Archive: Issue No. 139, April 2009

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Cecil Skotnes

Cecil Skotnes at home

Cecil Skotnes

Cecil Skotnes
Icon for my dead Uncle II 1998
painted wood
122 x 122 cm

The Passing of Cecil Skotnes

It was with sadness, that ArtThrob learned last Saturday morning that Cecil Skotnes had died during the night. The celebrated South African artist died in a Cape Town hospital after suffering a fall and contracting pneumonia. He was 82 years old.

Of Norwegian-Canadian descent, Cecil Skotnes was born in 1926 in a poor neighbourhood of East London. He fought in World War II against Italy with South African troops, after which he stayed on to study painting in Florence. On returning to South Africa, Skotnes studied art at the University of the Witwatersrand from 1947 to 1950. He lived in Johannesburg from 1946, relocating to Cape Town in 1978.

A champion of modernism in Africa, Skotnes started his career as a painter. But, influenced by German Expressionism, he turned to printmaking in 1954 when he met Egon Guenther, a goldsmith, art collector and collaborative printmaker who persuaded him to abandon painting and develop a new artistic language through printmaking.

From 1954, when he took up this new medium, many of Skotnes's woodcuts were printed by Guenther. Skotnes has since been recognised as a pioneer of printmaking in South Africa, as very few artists were working in this medium in the 1950s. He is also acknowledged for popularising printmaking in South Africa while teaching at the Polly Street Art Centre from 1952 to 1965.

In 1952 Cecil Skotnes was appointed Cultural Recreation Officer at the Johannesburg City Council's Polly Street premises, where adult education for black people was offered. Skotnes began teaching informal art classes there, and a group of students quickly established themselves at the Centre as dedicated career artists.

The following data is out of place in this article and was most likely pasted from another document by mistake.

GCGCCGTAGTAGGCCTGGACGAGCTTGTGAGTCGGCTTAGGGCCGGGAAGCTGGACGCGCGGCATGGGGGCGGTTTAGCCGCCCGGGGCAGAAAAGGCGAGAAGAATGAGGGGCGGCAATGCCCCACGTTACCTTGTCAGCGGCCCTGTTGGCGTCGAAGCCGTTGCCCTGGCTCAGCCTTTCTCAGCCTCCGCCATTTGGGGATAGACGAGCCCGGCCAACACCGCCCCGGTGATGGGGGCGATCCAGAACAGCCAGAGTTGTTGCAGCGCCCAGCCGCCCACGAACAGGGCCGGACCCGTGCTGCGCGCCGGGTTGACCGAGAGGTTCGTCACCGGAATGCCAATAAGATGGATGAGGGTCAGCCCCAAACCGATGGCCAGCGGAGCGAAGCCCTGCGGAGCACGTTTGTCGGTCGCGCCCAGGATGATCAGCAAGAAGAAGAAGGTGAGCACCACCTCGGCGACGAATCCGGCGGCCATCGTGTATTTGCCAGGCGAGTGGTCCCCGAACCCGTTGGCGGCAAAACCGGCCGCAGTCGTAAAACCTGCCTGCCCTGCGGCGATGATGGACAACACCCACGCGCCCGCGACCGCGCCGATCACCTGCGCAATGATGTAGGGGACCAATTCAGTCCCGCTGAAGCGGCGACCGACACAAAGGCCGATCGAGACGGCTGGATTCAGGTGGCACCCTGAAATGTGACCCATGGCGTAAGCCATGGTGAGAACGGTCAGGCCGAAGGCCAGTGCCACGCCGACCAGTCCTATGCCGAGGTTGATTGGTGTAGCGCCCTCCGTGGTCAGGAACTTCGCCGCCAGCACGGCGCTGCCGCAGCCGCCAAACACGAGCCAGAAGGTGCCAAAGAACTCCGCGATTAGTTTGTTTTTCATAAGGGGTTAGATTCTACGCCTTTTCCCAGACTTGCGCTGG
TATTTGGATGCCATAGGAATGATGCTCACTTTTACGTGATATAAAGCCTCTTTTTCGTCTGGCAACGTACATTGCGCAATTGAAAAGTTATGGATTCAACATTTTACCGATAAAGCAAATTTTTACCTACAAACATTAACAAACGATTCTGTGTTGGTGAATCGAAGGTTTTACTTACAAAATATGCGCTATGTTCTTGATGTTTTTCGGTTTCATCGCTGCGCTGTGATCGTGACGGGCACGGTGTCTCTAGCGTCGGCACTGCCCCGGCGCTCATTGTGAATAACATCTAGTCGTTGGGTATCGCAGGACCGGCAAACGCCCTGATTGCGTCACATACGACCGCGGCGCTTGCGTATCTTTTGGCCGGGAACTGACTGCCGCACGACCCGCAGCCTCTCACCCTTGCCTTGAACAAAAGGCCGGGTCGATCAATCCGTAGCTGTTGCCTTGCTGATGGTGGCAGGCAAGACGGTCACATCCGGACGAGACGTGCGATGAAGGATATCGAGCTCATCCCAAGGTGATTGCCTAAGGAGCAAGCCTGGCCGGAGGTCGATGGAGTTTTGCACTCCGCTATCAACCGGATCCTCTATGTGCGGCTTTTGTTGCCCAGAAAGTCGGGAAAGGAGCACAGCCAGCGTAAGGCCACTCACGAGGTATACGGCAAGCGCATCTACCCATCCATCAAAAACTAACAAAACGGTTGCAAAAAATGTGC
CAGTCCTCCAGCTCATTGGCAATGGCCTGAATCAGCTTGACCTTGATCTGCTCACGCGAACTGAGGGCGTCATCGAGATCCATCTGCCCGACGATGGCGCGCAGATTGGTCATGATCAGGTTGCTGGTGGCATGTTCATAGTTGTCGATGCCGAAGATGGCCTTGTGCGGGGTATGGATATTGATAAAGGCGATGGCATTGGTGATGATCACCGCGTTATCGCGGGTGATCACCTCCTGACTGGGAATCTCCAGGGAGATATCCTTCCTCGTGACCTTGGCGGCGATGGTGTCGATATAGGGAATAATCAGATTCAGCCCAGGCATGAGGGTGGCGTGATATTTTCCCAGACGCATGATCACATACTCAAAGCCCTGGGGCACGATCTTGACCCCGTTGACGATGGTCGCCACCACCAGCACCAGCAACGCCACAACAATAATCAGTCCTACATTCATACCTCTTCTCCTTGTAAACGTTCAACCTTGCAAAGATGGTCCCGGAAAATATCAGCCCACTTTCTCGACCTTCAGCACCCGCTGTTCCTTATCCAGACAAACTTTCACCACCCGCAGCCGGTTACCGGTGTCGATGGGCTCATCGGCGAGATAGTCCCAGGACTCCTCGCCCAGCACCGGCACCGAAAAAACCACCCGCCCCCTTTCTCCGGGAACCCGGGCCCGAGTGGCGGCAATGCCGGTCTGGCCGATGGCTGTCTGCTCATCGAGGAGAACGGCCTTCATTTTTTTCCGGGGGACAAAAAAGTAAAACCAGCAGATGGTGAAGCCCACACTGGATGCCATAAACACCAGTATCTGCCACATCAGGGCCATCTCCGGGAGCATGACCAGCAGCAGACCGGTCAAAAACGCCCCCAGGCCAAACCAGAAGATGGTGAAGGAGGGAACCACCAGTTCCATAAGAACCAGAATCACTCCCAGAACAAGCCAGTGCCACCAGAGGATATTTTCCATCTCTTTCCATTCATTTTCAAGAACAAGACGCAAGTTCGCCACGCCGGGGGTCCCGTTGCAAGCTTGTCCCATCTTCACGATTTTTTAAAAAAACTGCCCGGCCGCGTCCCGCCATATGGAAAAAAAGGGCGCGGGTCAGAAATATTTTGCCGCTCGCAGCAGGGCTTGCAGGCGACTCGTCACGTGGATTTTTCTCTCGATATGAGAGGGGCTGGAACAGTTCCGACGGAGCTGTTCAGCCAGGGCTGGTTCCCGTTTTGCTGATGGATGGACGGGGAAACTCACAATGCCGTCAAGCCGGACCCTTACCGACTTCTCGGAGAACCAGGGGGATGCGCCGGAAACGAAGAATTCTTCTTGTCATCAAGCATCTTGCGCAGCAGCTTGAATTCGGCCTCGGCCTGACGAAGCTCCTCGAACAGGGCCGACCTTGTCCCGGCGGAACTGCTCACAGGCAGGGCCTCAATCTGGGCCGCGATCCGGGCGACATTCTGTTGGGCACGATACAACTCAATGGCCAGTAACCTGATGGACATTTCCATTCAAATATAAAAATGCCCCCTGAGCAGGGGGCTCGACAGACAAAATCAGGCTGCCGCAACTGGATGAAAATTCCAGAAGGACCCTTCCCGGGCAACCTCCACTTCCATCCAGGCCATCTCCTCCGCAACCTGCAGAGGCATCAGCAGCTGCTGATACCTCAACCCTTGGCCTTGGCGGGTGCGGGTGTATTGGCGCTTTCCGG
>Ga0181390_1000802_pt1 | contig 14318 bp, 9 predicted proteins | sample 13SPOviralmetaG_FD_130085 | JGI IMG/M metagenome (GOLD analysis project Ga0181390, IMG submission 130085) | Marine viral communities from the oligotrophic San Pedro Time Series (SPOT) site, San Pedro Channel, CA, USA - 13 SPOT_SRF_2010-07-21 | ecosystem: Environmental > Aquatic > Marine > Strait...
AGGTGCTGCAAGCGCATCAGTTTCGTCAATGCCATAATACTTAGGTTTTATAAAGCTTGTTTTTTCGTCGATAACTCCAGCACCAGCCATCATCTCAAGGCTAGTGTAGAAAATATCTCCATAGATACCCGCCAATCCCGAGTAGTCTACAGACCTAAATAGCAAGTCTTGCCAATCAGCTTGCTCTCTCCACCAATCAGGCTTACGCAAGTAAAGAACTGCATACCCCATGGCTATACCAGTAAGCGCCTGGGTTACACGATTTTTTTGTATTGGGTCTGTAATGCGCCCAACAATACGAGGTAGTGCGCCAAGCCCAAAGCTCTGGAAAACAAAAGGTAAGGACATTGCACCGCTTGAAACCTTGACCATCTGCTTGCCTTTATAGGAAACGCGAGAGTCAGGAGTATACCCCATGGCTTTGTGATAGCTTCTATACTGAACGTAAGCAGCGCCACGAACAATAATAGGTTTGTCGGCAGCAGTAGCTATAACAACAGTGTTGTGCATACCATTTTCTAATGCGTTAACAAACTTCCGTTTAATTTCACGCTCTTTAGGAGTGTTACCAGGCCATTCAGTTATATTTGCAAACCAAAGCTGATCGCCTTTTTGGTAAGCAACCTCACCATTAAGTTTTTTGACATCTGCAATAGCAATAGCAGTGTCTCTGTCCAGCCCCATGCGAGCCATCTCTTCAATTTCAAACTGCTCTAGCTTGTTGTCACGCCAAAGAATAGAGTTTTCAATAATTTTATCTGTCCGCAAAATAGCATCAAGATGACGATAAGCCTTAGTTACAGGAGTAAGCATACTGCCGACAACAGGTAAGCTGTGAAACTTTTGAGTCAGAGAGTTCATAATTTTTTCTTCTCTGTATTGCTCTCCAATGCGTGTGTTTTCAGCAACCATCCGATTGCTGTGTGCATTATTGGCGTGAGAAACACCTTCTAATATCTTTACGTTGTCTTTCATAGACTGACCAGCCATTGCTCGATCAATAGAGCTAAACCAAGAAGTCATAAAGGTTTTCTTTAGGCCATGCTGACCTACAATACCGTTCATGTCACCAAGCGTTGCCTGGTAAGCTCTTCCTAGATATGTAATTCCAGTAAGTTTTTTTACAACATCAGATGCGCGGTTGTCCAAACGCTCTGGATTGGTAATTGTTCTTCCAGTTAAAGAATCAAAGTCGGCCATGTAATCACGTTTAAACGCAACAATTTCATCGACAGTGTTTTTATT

By the mid-1950s, as many as eighty students attended the Polly Street Art Centre, as the school became known. It was here that Durant Sihlali (1935-2004) and other strong painters established a 'township art' genre. Sculptures were produced by talents such as Sydney Kumalo (1935-88), who was Skotnes's assistant from 1958. In the early 1960's the locus of this training moved to Eloff Street and the centre became known as the Jubilee Social Centre.

With increasing restrictions on the freedom of black artists under apartheid, Skotnes moved the studio equipment to Soweto, then resigned in 1966, following Kumalo's resignation about a year earlier.

In 1963 Skotnes helped to establish the Amadlozi group. This group, which included Guiseppe Cattaneo, Cecily Sash, Sydney Kumalo and Edoardo Villa, sought to work at the intersection of African and European art. Skotnes exhibited his prints on his first solo show at the Pretoria Art Centre in 1957, and some were chosen to represent South Africa at the São Paolo and Venice Biennales of 1957 and 1958.

In 2006 Skotnes said of his own work, 'My work is grounded in the African idiom. There are two elements here: understanding the art of Southern Africa before the white man put his foot in the country, and my experience of teaching township people." A former President of the now defunct South African Council of Artists, Skotnes was the recipient of many awards in recognition of his contribution to cultural development in South Africa: the Chamber of Mines Gold Medal in 1965, and the South African Breweries Gold Medal in 1968. He was awarded honorary doctorates from the Universities of Rhodes and Witwatersrand, and the Order of Ikhamanga in Gold (2003), for 'exceptional achievement in, and the deracialisation of, the arts, and for outstanding contribution to the development of black artists.'